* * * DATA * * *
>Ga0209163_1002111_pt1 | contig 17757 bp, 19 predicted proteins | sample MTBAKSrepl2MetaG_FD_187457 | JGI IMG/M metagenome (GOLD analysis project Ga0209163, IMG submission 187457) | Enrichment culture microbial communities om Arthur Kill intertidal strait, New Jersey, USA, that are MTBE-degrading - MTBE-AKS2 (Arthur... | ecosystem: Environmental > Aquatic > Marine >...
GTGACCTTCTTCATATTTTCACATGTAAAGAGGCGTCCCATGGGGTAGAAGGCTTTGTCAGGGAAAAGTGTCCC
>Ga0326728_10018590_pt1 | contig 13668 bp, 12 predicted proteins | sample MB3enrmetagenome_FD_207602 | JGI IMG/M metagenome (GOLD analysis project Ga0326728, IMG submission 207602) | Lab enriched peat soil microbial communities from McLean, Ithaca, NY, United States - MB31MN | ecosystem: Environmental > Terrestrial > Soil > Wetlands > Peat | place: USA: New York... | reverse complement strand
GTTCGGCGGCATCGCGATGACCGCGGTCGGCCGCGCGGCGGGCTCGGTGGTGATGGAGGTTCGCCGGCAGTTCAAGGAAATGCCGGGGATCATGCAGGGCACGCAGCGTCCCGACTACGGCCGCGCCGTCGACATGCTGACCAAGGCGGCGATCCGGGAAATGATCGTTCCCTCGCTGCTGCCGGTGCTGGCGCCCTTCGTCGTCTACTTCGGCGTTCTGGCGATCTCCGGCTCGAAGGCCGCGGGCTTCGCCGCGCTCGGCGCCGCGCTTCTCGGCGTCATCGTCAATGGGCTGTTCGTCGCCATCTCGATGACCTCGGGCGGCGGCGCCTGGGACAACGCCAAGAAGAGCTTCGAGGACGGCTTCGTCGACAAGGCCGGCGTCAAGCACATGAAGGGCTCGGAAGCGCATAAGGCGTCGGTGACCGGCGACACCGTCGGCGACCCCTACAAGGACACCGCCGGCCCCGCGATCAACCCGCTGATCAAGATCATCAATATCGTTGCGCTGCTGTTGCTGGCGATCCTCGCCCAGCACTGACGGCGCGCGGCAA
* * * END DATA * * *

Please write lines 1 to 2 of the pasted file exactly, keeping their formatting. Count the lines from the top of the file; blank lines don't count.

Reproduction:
>Ga0209163_1002111_pt1 | contig 17757 bp, 19 predicted proteins | sample MTBAKSrepl2MetaG_FD_187457 | JGI IMG/M metagenome (GOLD analysis project Ga0209163, IMG submission 187457) | Enrichment culture microbial communities om Arthur Kill intertidal strait, New Jersey, USA, that are MTBE-degrading - MTBE-AKS2 (Arthur... | ecosystem: Environmental > Aquatic > Marine >...
GTGACCTTCTTCATATTTTCACATGTAAAGAGGCGTCCCATGGGGTAGAAGGCTTTGTCAGGGAAAAGTGTCCC